Landscape Shadowboxes

Landscape Shadowboxes

A finished landscape shadowbox example. This photo includes an open cardboard box that is filled with a colorful scene featuring a pig on a farm landscape.

Using a little imagination and creativity, landscape shadowboxes are a fun activity for all ages to make! Learn how to create your own shadowbox display by using simple materials found around your house. As you dream up your landscape, find inspiration from around your hometown, the surroundings of Chadds Ford or even from the art found inside the Brandywine River Museum of Art.

Not sure what to include in your shadowbox? You can also get ideas from our list below, inspired by our special exhibition Gatecrashers: The Rise of the Self-Taught Artist in America—on view through September 5, 2022.

Shadowbox supplies: Empty cardboard box, scissors, various paints, paintbrushes, a few pieces of thin cardboard, and a razor cutter.


Gather items you may already own:

  • One large shoebox or one shallow shipping box (raid your recycling bin—many versions are possible!)
  • Three pieces of thin cardboard or recycled cereal box or cardstock; the pieces of paper or cardboard should be cut close to the same size as the bottom of your box
  • Coloring supplies of your choice; I recommend acrylic or craft paint, oil pastel, colored pencils or markers
  • Utility knife or scissors capable of cutting cardboard, and adult supervision to use either
  • Elmer’s Glue (not pictured)

A empty cardboard box, scissors and a piece of thin cardboard cut into a rectangle shape

Step 1:

If your box has flaps, using scissors or a utility knife (with adult supervision!), cut them off. If you think you may want to incorporate the flaps into your design, you can also leave them or remove later. For the next step, select a piece of your thin cardboard or cardstock that will fit snugly inside the bottom of the box. It’s okay if the sides of the box have some imperfections; mostly only the top inside will be visible.

A pastoral scene with grassy fields and a pastel sky painted onto a thin piece of cardboard

Step 2:

On that thin cardboard, paint a background (keeping in mind you will have two layers in front of this, so the bottom third won’t be visible!). It will be easier to paint the piece of cardboard before it is inside the box. Your background may include the sides of the inside of the box, if you would like. Once finished, glue your background into the bottom of the box (pro tip: if you background is about the same size as the bottom of your box, you may not need glue).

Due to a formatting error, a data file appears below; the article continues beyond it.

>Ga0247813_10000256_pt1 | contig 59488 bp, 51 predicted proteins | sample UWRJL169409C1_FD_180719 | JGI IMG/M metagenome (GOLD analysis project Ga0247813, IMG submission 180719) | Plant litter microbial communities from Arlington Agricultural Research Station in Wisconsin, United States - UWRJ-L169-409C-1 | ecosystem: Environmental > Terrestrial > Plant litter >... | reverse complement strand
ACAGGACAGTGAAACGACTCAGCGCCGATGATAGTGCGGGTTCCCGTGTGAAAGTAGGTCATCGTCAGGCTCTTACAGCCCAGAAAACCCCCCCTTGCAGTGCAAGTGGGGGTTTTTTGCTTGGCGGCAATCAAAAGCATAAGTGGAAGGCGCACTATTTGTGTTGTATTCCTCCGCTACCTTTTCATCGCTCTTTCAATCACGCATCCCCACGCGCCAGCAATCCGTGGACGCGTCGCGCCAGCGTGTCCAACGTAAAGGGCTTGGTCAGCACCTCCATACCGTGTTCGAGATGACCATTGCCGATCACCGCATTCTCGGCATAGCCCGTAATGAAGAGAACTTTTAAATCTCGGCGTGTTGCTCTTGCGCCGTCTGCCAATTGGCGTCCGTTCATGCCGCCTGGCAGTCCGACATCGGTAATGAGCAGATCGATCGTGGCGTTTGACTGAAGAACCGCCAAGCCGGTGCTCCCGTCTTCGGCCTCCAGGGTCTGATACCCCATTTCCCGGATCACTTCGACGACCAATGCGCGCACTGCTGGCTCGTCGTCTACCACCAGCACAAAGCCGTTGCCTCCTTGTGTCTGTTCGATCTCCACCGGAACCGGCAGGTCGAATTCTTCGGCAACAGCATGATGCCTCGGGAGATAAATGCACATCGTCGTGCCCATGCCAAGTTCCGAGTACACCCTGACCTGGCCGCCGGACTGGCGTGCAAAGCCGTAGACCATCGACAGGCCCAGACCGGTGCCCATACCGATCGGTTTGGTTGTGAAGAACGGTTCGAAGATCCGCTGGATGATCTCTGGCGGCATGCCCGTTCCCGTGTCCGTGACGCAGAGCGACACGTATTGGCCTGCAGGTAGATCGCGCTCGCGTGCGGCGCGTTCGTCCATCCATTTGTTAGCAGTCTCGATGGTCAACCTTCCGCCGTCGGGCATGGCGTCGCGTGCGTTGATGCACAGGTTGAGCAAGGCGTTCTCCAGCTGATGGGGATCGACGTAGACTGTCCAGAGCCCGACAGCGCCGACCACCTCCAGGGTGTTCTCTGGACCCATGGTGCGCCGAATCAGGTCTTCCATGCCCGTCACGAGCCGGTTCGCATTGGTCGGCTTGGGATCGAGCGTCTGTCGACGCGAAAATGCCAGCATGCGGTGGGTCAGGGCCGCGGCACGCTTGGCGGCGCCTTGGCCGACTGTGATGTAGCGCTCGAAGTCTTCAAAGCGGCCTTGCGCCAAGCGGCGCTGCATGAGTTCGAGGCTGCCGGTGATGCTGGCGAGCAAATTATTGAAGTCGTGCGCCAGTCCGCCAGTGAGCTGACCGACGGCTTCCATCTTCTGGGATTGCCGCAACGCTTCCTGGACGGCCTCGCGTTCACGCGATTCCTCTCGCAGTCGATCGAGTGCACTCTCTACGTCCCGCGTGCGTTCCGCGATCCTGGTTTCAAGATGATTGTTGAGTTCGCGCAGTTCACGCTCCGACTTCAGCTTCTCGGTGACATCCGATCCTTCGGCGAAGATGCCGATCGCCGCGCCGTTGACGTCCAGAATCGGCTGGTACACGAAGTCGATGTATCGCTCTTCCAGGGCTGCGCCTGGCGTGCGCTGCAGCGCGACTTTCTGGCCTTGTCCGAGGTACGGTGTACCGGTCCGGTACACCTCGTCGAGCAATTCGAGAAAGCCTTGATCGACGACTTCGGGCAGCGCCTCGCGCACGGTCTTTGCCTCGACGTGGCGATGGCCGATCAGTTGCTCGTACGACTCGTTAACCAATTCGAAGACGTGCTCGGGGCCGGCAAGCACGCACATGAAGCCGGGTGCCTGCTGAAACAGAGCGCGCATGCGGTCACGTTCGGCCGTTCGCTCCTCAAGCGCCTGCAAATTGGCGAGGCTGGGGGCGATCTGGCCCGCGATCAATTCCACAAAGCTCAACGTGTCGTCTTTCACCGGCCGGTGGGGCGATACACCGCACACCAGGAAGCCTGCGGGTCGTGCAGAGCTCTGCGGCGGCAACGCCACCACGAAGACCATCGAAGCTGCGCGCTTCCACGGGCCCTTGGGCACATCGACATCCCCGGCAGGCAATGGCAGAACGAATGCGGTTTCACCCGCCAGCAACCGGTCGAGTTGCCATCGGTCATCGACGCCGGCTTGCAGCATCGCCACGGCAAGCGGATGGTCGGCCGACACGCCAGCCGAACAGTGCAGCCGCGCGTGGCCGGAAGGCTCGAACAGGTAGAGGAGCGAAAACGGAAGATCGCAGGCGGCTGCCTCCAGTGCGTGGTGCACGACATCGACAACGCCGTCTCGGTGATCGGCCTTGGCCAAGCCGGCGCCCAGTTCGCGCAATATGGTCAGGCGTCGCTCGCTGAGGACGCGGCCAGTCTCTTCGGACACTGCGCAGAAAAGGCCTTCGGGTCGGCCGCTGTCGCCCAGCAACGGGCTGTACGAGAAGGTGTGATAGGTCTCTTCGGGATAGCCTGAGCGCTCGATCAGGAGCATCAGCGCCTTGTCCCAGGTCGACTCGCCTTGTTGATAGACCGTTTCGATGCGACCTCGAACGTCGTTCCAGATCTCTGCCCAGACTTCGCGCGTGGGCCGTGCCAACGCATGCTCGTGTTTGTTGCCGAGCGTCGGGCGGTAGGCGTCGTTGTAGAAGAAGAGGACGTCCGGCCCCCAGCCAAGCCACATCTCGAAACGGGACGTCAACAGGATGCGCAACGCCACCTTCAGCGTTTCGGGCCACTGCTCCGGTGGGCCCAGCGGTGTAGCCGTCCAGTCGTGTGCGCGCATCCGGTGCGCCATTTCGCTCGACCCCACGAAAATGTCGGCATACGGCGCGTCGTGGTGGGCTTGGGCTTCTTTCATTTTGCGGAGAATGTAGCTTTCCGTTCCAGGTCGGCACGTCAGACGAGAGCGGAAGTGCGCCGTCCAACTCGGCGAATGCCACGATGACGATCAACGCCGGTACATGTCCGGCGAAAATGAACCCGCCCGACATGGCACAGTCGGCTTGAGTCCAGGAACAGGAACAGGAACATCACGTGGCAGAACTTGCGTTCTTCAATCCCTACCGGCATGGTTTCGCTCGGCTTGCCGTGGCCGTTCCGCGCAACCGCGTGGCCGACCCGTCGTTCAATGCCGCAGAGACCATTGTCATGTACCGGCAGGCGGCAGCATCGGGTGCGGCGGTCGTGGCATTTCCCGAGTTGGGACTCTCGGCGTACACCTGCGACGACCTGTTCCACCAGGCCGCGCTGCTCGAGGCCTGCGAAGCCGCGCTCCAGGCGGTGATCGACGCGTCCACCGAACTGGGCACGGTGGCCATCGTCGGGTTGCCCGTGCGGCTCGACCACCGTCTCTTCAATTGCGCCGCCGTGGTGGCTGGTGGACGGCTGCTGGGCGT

Not sure what to draw or paint? Here are some ideas based on the art found in Brandywine’s special exhibition, Gatecrashers: The Rise of the Self-Taught Artist in America

  • A location that is important to you
  • Your favorite building
  • An activity that is important to you or your area
  • Your favorite farm animal
  • Your favorite wild animal
  • Something for the animals to drink and eat!
  • Someone doing their job
  • A means of transportation
  • A symbol of heritage or patriotism
  • Your favorite tree or plant

A white paper plate with an assortment of paint globs on top next to a thin piece of cardboard painted with a scene of a farm with a green, grassy hill, a pond, trees, and a red farmhouse on top of the hill.

Step 3:

Decide on a scene for your middle-ground that will only occupy about half of the page. On another piece of thin cardboard or cardstock (thin cardboard is preferable), paint, draw or create your scene for the middle-ground.

A pink pig on a green, grassy field with a tree in the background painted on a thin piece of cardboard. Above the painting is a white paper plate with globs of paint on it.

Step 4:

On the last piece of cardboard/cardstock, create another scene—perhaps using some of the remaining items from the list of suggestions above. Focus the scene in the bottom third of the cardboard, although if one piece is taller (such as the tree shown here) that is fine, too—though it will block some of your other layers. Remember, you will be cutting this out so avoid an overly complicated shape. Try using a different medium from the background if you want to mix things up!

Cutout pieces of cardboard, outlining the shapes of the previously painted landscapes.

Step 5:

Cut out the middle and foreground images, removing all the negative space. Flip them over and attach tabs to the back. It is easiest to recycle tabs from a cardboard box you already have, like a cereal or pasta box, but to create your own tabs you could take a thin piece of cardstock and fold it in half lengthwise. Glue half the fold to your cut out. The other half will later be glued to the inside of the box.

An open cardboard box with a painted pastoral landscape scene at the bottom of the box. Two cutout landscape scenes are cutout and ready to be added to the open cardboard box.

Step 6:

Your background scene should already be either fitted or glued against the bottom/back of the box. Decide what distance apart you would like the middle-ground and background. Put Elmer’s glue on the tabs of your middle piece and angle it into the box, affixing the glue tabs to the sides. You may need to hold it in place for a few minutes. Do not worry if there are small gaps between the bottom and the side of the box—they will not show. Repeat the process with the foreground piece.  

A finished landscape shadowbox example. This photo includes an open cardboard box that is filled with a colorful scene featuring a pig on a farm landscape.

Step 7:

Your box is now complete! You can embellish it further or decorate the outside of the box if you like, or you can find a nice place to display it!